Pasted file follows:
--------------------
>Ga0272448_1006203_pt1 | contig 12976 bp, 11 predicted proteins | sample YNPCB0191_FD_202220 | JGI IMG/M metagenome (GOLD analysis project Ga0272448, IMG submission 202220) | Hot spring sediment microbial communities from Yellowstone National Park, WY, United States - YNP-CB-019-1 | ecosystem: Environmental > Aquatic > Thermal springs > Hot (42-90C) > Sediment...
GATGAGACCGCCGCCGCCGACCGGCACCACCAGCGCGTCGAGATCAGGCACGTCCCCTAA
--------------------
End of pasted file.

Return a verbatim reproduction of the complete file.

>Ga0272448_1006203_pt1 | contig 12976 bp, 11 predicted proteins | sample YNPCB0191_FD_202220 | JGI IMG/M metagenome (GOLD analysis project Ga0272448, IMG submission 202220) | Hot spring sediment microbial communities from Yellowstone National Park, WY, United States - YNP-CB-019-1 | ecosystem: Environmental > Aquatic > Thermal springs > Hot (42-90C) > Sediment...
GATGAGACCGCCGCCGCCGACCGGCACCACCAGCGCGTCGAGATCAGGCACGTCCCCTAA